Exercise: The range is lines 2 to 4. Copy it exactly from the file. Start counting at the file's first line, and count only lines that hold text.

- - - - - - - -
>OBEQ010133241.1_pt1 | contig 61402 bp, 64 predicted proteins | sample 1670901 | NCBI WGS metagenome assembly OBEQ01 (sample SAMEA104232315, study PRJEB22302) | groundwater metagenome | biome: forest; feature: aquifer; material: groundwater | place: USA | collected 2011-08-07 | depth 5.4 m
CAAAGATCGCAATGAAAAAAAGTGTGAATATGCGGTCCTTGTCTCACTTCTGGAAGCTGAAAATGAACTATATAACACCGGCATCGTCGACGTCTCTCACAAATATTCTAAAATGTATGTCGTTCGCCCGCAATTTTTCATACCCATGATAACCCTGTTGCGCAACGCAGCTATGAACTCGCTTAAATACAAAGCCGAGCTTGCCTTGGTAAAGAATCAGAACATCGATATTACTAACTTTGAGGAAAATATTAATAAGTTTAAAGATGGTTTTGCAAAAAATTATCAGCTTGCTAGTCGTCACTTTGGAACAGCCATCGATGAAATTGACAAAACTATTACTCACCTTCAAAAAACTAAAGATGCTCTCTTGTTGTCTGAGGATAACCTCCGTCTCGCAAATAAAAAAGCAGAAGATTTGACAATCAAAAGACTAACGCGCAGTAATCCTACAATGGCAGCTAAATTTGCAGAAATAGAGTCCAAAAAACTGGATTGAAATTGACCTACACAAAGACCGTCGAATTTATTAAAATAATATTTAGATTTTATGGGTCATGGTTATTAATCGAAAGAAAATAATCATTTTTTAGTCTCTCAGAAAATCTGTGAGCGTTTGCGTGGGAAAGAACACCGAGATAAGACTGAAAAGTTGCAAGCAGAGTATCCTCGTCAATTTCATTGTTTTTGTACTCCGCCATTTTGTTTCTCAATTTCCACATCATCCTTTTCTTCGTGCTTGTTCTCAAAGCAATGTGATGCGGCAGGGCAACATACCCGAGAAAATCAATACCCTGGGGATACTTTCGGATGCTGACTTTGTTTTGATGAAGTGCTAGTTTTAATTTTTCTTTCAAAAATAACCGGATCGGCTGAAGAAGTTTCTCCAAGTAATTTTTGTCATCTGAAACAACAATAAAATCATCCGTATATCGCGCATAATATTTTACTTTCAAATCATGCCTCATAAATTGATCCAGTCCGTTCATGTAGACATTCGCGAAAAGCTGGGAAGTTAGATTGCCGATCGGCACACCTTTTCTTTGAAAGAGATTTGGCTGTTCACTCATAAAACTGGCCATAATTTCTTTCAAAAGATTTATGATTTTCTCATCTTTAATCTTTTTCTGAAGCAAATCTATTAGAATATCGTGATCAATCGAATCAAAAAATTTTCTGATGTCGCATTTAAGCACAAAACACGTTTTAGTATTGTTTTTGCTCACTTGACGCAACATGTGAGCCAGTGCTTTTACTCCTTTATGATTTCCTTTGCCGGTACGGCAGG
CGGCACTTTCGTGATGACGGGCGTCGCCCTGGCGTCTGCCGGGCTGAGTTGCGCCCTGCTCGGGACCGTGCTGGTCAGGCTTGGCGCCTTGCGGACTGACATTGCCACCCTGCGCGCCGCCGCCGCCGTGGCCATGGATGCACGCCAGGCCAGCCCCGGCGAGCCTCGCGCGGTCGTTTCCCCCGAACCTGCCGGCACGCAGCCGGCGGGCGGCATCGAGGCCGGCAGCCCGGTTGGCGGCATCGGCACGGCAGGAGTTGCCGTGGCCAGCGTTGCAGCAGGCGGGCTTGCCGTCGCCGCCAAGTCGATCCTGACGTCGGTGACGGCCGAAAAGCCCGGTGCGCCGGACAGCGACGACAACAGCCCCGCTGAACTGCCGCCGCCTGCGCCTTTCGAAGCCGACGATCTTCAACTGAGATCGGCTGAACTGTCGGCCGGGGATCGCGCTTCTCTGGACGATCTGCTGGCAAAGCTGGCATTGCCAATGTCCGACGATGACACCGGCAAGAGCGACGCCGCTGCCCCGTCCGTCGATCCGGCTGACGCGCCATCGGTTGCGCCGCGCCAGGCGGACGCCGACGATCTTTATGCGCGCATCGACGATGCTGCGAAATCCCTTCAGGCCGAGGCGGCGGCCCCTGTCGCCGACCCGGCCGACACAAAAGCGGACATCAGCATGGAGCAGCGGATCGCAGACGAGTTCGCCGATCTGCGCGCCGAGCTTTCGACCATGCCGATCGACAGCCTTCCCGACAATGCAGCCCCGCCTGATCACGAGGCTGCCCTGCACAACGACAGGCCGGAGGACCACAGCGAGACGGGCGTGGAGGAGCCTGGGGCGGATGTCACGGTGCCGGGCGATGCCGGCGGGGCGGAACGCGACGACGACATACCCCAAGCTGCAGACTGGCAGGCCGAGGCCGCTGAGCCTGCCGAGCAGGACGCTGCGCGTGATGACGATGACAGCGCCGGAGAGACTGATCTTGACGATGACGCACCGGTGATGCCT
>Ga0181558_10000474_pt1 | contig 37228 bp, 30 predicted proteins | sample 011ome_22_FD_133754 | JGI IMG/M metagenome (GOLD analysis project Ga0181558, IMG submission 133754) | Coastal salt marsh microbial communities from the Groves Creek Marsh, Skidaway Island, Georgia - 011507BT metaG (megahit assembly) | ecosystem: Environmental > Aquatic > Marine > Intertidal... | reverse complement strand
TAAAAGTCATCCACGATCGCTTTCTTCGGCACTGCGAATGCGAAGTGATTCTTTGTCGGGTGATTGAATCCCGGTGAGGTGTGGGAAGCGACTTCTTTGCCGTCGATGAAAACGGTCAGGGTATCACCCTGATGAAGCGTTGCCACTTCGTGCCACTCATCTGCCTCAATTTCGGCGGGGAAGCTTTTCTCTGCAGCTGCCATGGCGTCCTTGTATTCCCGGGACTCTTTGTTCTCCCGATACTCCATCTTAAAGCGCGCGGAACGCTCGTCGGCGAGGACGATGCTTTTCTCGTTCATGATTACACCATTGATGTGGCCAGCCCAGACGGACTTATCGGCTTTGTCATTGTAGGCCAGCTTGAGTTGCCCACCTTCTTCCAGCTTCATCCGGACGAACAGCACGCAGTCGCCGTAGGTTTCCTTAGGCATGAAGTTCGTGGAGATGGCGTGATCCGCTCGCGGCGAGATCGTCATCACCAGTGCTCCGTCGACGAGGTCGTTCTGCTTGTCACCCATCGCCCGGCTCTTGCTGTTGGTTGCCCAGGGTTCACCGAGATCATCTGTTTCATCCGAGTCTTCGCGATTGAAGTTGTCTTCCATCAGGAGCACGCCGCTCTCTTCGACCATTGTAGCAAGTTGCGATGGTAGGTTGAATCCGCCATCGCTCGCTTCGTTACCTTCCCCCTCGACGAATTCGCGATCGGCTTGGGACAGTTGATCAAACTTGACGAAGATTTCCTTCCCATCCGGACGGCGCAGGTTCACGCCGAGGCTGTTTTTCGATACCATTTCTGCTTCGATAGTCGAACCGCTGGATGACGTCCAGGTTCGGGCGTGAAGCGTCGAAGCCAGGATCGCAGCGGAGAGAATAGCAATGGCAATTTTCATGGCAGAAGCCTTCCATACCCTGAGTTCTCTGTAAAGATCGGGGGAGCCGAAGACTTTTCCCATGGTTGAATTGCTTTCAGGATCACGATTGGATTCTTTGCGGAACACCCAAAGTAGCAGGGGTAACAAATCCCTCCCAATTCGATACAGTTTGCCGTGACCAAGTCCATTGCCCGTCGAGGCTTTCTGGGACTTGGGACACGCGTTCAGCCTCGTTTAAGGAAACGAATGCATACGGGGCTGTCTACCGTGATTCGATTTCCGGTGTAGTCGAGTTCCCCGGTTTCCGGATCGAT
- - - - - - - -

CAAAGATCGCAATGAAAAAAAGTGTGAATATGCGGTCCTTGTCTCACTTCTGGAAGCTGAAAATGAACTATATAACACCGGCATCGTCGACGTCTCTCACAAATATTCTAAAATGTATGTCGTTCGCCCGCAATTTTTCATACCCATGATAACCCTGTTGCGCAACGCAGCTATGAACTCGCTTAAATACAAAGCCGAGCTTGCCTTGGTAAAGAATCAGAACATCGATATTACTAACTTTGAGGAAAATATTAATAAGTTTAAAGATGGTTTTGCAAAAAATTATCAGCTTGCTAGTCGTCACTTTGGAACAGCCATCGATGAAATTGACAAAACTATTACTCACCTTCAAAAAACTAAAGATGCTCTCTTGTTGTCTGAGGATAACCTCCGTCTCGCAAATAAAAAAGCAGAAGATTTGACAATCAAAAGACTAACGCGCAGTAATCCTACAATGGCAGCTAAATTTGCAGAAATAGAGTCCAAAAAACTGGATTGAAATTGACCTACACAAAGACCGTCGAATTTATTAAAATAATATTTAGATTTTATGGGTCATGGTTATTAATCGAAAGAAAATAATCATTTTTTAGTCTCTCAGAAAATCTGTGAGCGTTTGCGTGGGAAAGAACACCGAGATAAGACTGAAAAGTTGCAAGCAGAGTATCCTCGTCAATTTCATTGTTTTTGTACTCCGCCATTTTGTTTCTCAATTTCCACATCATCCTTTTCTTCGTGCTTGTTCTCAAAGCAATGTGATGCGGCAGGGCAACATACCCGAGAAAATCAATACCCTGGGGATACTTTCGGATGCTGACTTTGTTTTGATGAAGTGCTAGTTTTAATTTTTCTTTCAAAAATAACCGGATCGGCTGAAGAAGTTTCTCCAAGTAATTTTTGTCATCTGAAACAACAATAAAATCATCCGTATATCGCGCATAATATTTTACTTTCAAATCATGCCTCATAAATTGATCCAGTCCGTTCATGTAGACATTCGCGAAAAGCTGGGAAGTTAGATTGCCGATCGGCACACCTTTTCTTTGAAAGAGATTTGGCTGTTCACTCATAAAACTGGCCATAATTTCTTTCAAAAGATTTATGATTTTCTCATCTTTAATCTTTTTCTGAAGCAAATCTATTAGAATATCGTGATCAATCGAATCAAAAAATTTTCTGATGTCGCATTTAAGCACAAAACACGTTTTAGTATTGTTTTTGCTCACTTGACGCAACATGTGAGCCAGTGCTTTTACTCCTTTATGATTTCCTTTGCCGGTACGGCAGG
CGGCACTTTCGTGATGACGGGCGTCGCCCTGGCGTCTGCCGGGCTGAGTTGCGCCCTGCTCGGGACCGTGCTGGTCAGGCTTGGCGCCTTGCGGACTGACATTGCCACCCTGCGCGCCGCCGCCGCCGTGGCCATGGATGCACGCCAGGCCAGCCCCGGCGAGCCTCGCGCGGTCGTTTCCCCCGAACCTGCCGGCACGCAGCCGGCGGGCGGCATCGAGGCCGGCAGCCCGGTTGGCGGCATCGGCACGGCAGGAGTTGCCGTGGCCAGCGTTGCAGCAGGCGGGCTTGCCGTCGCCGCCAAGTCGATCCTGACGTCGGTGACGGCCGAAAAGCCCGGTGCGCCGGACAGCGACGACAACAGCCCCGCTGAACTGCCGCCGCCTGCGCCTTTCGAAGCCGACGATCTTCAACTGAGATCGGCTGAACTGTCGGCCGGGGATCGCGCTTCTCTGGACGATCTGCTGGCAAAGCTGGCATTGCCAATGTCCGACGATGACACCGGCAAGAGCGACGCCGCTGCCCCGTCCGTCGATCCGGCTGACGCGCCATCGGTTGCGCCGCGCCAGGCGGACGCCGACGATCTTTATGCGCGCATCGACGATGCTGCGAAATCCCTTCAGGCCGAGGCGGCGGCCCCTGTCGCCGACCCGGCCGACACAAAAGCGGACATCAGCATGGAGCAGCGGATCGCAGACGAGTTCGCCGATCTGCGCGCCGAGCTTTCGACCATGCCGATCGACAGCCTTCCCGACAATGCAGCCCCGCCTGATCACGAGGCTGCCCTGCACAACGACAGGCCGGAGGACCACAGCGAGACGGGCGTGGAGGAGCCTGGGGCGGATGTCACGGTGCCGGGCGATGCCGGCGGGGCGGAACGCGACGACGACATACCCCAAGCTGCAGACTGGCAGGCCGAGGCCGCTGAGCCTGCCGAGCAGGACGCTGCGCGTGATGACGATGACAGCGCCGGAGAGACTGATCTTGACGATGACGCACCGGTGATGCCT
>Ga0181558_10000474_pt1 | contig 37228 bp, 30 predicted proteins | sample 011ome_22_FD_133754 | JGI IMG/M metagenome (GOLD analysis project Ga0181558, IMG submission 133754) | Coastal salt marsh microbial communities from the Groves Creek Marsh, Skidaway Island, Georgia - 011507BT metaG (megahit assembly) | ecosystem: Environmental > Aquatic > Marine > Intertidal... | reverse complement strand